Colin Firth stands alone. A new study commissioned by the Drama Channel finds that the "real" Mr. Darcy wouldn't have been anywhere near as attractive in today's world as Firth's infamous, wet-shirted portrayal in a 1995 adaptation of Pride and Prejudice. The study was done just ahead of the 200th anniversary of Jane Austen's death, the New York Times reports. In her famous novel, Austen doesn't offer much description of Darcy, only that he's meant to be supremely attractive. According to the Guardian, that's resulted in actors who are "tall, dark, and ruggedly handsome" being tasked to play the character in modern adaptations. But it's unlikely Darcy would have looked anything like that.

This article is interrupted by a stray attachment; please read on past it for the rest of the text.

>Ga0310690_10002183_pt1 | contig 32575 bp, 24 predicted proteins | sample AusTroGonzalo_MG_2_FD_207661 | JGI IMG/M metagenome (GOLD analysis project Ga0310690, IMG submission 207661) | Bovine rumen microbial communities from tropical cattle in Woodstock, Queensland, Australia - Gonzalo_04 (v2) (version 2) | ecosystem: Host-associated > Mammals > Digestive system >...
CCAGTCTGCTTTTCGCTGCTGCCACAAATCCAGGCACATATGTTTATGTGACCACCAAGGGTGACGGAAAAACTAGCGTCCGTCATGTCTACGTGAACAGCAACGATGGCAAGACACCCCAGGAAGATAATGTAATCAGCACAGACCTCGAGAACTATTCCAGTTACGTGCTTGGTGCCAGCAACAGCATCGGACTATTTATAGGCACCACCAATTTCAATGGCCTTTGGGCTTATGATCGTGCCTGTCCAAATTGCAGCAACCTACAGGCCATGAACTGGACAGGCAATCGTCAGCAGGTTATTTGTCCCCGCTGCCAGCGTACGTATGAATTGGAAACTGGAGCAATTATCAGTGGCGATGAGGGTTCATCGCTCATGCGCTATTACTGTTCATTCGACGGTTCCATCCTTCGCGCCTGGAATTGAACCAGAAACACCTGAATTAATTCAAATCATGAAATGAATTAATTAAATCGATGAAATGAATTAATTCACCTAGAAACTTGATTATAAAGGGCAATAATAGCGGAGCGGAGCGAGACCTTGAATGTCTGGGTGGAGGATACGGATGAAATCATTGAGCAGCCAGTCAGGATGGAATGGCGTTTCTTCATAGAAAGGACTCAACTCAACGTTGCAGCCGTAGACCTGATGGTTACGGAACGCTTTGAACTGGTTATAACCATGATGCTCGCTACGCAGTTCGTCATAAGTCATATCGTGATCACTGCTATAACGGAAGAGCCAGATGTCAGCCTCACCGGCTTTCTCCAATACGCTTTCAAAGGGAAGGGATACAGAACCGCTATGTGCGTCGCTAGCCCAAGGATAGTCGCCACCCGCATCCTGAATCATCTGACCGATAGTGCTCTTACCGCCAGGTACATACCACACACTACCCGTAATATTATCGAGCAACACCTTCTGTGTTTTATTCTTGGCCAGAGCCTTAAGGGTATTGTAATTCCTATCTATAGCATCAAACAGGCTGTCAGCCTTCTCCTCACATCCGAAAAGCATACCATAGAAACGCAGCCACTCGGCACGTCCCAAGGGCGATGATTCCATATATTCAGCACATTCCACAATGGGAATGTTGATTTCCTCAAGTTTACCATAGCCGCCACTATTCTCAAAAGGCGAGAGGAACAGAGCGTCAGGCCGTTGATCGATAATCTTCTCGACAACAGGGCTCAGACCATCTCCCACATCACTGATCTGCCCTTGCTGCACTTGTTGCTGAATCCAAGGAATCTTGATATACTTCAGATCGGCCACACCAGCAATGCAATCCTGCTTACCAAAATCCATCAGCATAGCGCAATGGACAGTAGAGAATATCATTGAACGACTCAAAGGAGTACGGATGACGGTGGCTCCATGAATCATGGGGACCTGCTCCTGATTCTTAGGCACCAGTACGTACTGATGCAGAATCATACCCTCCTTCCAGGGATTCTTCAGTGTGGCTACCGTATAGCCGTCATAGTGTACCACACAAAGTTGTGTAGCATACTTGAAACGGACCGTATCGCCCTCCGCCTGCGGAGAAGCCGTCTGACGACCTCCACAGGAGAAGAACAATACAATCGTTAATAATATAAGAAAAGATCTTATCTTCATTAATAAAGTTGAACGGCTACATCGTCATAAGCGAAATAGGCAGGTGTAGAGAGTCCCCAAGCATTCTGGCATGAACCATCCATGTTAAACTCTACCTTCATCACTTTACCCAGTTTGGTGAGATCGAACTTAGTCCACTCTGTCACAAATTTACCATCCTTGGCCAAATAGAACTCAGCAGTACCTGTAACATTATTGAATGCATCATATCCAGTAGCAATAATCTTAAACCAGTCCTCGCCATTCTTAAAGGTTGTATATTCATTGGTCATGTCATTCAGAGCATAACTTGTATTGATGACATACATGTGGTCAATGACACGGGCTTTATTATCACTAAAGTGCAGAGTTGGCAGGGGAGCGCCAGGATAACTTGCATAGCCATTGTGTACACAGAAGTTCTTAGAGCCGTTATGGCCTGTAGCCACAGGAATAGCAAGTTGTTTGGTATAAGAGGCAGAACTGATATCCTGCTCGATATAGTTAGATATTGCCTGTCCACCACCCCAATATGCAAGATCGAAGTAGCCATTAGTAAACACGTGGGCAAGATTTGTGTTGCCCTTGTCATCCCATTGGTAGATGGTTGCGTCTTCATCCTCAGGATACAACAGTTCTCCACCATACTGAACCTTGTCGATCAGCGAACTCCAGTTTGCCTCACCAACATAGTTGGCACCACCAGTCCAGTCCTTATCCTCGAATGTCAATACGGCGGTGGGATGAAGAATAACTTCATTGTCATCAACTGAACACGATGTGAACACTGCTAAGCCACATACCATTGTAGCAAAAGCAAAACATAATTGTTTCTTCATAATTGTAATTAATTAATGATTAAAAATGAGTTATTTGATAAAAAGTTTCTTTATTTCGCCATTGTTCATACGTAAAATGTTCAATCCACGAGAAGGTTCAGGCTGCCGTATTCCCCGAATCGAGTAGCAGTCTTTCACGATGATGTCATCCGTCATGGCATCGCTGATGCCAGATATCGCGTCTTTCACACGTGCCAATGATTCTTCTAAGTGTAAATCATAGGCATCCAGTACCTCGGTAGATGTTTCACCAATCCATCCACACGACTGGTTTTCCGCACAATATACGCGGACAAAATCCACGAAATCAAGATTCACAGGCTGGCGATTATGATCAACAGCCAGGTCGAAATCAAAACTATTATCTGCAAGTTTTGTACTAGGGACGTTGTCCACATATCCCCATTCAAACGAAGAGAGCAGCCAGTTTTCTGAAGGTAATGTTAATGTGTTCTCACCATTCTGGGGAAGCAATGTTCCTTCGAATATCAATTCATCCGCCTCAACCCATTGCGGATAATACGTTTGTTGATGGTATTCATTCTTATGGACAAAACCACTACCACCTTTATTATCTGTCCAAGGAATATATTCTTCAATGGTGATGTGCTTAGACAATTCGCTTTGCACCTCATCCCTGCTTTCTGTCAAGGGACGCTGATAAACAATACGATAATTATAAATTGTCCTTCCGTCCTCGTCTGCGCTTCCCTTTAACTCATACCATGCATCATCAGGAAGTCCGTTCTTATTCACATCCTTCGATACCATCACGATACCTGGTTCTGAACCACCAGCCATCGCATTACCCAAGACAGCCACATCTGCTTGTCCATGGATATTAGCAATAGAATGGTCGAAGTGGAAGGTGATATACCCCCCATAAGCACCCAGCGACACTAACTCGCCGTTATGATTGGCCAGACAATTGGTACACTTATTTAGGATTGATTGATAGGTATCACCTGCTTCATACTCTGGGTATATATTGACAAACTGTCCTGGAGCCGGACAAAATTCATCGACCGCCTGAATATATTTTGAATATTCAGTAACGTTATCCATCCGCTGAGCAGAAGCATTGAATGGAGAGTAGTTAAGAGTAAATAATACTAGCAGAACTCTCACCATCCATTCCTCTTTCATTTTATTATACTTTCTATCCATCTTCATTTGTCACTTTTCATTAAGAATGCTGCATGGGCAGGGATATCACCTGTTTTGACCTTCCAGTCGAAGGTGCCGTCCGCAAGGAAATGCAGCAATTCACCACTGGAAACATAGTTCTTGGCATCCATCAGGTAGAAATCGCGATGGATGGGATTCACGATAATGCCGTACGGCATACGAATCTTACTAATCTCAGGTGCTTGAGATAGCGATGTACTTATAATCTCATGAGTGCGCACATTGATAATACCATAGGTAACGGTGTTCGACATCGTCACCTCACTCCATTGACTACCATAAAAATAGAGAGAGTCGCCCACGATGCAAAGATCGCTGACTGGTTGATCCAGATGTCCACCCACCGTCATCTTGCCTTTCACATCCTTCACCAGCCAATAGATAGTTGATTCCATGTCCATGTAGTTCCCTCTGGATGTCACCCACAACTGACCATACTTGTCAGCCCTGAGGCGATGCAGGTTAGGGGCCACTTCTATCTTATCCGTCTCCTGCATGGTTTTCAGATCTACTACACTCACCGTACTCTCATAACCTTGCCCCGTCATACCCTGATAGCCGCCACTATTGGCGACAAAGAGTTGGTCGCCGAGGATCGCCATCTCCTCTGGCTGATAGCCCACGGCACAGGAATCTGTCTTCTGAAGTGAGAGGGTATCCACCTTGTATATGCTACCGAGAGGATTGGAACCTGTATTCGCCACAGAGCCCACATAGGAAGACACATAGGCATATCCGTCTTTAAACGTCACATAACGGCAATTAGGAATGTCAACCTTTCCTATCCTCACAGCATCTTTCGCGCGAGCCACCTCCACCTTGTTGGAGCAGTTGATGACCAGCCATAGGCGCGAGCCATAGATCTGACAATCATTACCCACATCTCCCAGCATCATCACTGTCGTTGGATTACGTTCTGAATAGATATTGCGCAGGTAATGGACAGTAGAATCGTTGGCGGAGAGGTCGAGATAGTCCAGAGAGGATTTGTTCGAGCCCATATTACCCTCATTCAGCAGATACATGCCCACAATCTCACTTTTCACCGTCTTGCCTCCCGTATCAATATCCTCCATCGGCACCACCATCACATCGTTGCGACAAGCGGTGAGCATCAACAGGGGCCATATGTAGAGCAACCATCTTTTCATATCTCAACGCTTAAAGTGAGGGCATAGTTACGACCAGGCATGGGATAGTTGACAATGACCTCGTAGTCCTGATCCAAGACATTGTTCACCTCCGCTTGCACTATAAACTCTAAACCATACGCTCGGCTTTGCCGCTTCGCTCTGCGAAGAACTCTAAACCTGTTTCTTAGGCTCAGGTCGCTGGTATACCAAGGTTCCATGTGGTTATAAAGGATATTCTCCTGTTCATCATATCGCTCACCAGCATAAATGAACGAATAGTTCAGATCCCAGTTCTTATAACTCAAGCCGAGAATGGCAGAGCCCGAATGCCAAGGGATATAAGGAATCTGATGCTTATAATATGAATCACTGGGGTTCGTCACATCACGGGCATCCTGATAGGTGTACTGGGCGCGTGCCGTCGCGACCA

Working with experts in the social history and fashions of the late 1700s and early 1800s, illustrator Nick Hardcastle produced what's being called the first historically accurate portrait of Darcy. He has slender shoulders, a pointy chin, a small mouth, an undefined chest, a pale complexion, and his hair is powdered white. One of the experts behind the study tells the BBC the portrait "reflects the male physique and common features at the time." It also reflects some of the men Austen was romantically involved with during her life. And back in her day, someone who looked like Colin Firth would be seen as a laborer, not a gentleman. (Eight classic books creative people love.)